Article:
By Shari Rudavsky
October 12, 2017
If the word village connotes a hamlet smaller than a town, a gathering of cute single-family cottages, then Broad Ripple may soon outgrow that moniker. Four multiunit rental apartment houses dotted around the north side of Broad Ripple have either recently opened or are on the horizon to open next year. The four could bring hundreds of new residents into Broad Ripple, which until now has mostly watched as new developments sprouted in other neighborhoods such as City Way, Fountain Square and Downtown.
Broad Ripple Village Association President Mark Wolf welcomed the additions, saying that the new buildings, all rentals, will provide a new option for people looking to move to the area.
"Broad Ripple has long been a desired spot to live, work and play, and we’re just now providing a different style of living,” he said. “Having new clean, updated, modern living facilities to choose from in the village will bring more people to live in the village.”
Five years ago, the Metropolitan Development Commission of the City of Indianapolis published a white paper on Broad Ripple’s future, called Envision Broad Ripple. Among the recommendations for how to achieve a “live, work, play, gather” vibe, the paper advocated the development of new multistory complexes to support an additional 1,700 residents in the area.
The blueprint for the future also emphasized the need to respect and protect the White River and the Central Canal. Some of the new developments do just that, going one step further to make the most of the natural water features in the area.
River House in Broad Ripple, a mixed-use development now under construction, aims to improve on what once sat on the property, said Todd Morris, the development’s owner. No one could tell the White River ran one block east of the run-of-the-mill office building at 6311 Westfield Blvd.
“We always thought that this site was better than what was there,” Morris said. “It didn’t take into consideration the river. The river is so beautiful and the views are so spectacular. Broad Ripple has kind of turned its back on the river.”
Not everyone, however, is unreservedly enthusiastic about the changes in Broad Ripple.
Chad Thompson, a real estate agent with Thompson Home Sales in Broad Ripple, would like to see more condominiums included in the development mix. The current options may not appeal to older people looking for a home in which they could age in place, which might rule out rentals geared towards younger tenants or townhomes, which tend to have stairs.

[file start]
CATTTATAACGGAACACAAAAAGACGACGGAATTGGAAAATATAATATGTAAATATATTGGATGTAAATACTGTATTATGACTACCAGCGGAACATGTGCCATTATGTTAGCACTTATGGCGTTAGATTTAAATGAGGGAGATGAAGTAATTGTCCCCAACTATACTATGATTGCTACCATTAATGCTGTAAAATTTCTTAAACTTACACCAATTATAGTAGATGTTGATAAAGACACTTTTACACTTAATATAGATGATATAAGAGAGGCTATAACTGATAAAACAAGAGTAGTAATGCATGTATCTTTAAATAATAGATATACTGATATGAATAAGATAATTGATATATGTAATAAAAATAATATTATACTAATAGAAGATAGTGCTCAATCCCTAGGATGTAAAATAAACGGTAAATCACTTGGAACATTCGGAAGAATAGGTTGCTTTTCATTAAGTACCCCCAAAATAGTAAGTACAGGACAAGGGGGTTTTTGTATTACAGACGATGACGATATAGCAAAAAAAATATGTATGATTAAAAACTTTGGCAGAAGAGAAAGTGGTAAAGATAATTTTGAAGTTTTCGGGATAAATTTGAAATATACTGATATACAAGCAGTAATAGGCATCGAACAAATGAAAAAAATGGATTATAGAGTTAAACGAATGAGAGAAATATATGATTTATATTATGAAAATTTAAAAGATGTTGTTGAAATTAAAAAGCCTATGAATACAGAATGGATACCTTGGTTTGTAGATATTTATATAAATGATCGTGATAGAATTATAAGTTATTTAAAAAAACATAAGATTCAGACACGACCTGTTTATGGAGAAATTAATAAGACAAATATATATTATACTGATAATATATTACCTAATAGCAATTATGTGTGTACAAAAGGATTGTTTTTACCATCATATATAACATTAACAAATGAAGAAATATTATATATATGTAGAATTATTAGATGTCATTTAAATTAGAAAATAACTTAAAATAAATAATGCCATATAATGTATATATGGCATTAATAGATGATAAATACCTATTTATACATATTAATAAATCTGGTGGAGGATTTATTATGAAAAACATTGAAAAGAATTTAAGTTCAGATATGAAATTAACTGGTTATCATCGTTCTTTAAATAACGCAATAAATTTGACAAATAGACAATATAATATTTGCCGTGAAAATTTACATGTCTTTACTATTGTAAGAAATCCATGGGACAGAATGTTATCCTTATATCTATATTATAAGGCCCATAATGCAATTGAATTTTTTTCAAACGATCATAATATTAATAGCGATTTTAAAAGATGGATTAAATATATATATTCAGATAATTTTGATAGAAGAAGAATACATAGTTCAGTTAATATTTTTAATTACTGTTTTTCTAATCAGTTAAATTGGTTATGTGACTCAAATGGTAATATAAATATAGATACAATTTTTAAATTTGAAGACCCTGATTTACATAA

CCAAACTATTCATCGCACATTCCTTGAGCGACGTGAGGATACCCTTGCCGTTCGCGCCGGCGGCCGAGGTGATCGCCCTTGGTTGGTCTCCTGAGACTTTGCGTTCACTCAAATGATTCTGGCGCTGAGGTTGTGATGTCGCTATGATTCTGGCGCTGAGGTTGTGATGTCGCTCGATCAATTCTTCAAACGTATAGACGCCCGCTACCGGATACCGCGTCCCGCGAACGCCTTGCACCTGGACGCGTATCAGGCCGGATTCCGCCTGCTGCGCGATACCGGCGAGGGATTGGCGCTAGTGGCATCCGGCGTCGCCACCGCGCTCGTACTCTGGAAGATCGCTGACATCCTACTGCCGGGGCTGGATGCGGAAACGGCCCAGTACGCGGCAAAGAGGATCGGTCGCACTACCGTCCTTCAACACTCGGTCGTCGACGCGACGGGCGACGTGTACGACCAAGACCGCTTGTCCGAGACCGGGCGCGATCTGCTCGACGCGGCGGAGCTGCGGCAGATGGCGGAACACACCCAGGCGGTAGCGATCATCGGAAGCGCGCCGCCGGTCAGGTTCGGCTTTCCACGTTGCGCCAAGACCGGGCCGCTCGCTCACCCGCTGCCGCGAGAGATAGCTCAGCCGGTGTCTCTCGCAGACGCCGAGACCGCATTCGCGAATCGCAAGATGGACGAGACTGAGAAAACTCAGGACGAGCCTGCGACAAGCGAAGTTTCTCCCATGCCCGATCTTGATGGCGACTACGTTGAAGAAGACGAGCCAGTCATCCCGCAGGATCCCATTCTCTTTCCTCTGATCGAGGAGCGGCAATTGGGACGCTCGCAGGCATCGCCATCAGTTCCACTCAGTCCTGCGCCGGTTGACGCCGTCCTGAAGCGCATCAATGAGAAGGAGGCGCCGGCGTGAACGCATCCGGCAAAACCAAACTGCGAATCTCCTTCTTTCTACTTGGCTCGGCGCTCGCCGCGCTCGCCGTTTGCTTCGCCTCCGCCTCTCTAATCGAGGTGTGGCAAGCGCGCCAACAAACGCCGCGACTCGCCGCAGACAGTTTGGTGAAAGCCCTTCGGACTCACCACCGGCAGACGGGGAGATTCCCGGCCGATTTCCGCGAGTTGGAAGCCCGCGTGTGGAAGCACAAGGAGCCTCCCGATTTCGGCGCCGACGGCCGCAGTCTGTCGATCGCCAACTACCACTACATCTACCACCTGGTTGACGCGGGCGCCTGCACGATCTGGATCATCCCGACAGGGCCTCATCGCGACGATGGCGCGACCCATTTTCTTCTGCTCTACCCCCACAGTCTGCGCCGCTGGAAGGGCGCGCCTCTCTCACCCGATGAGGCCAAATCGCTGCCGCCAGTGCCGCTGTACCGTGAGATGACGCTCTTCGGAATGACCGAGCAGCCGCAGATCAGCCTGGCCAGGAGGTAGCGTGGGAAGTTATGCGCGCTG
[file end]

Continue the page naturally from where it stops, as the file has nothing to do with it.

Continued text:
“On one hand, it’s good to see the density of people moving into the village. On the other turn it’s all apartments, so for most of these people will be short term, they will only live here for a couple of years and move on,” he said. “I think that’s something missing where it could be some type of high rise with elevators, so you could still own in the village and have mobility as you get older.”
More development could be in Broad Ripple’s future and some projects are already on the books. The River House, on which ground was broken in April, will open next September with a mix of studios, one-bedroom, and two-bedroom apartments, 5,000 square feet of office space and about 4,000 square feet of retail space.
This project has been more than a decade in the making. Morris bought an office building that stood on that spot in 2006 and waited until two years ago to start redeveloping the site.
“We have been thinking about doing this for a long time,” he said. “We looked at it several different times but never to the point where it got off the ground. … It never seemed to be the right time to do the project.”
But with all the other buildings rising around it, the time seemed right now, Morris said.
Others agree that these buildings will have little difficulty finding tenants to fill them.
“I think that the assessment has been done by the developers or they wouldn’t take the effort or money to put into the projects,” the BRVA’s Wolf said. “Broad Ripple has been around for decades so I don’t see that being an issue of getting people.”
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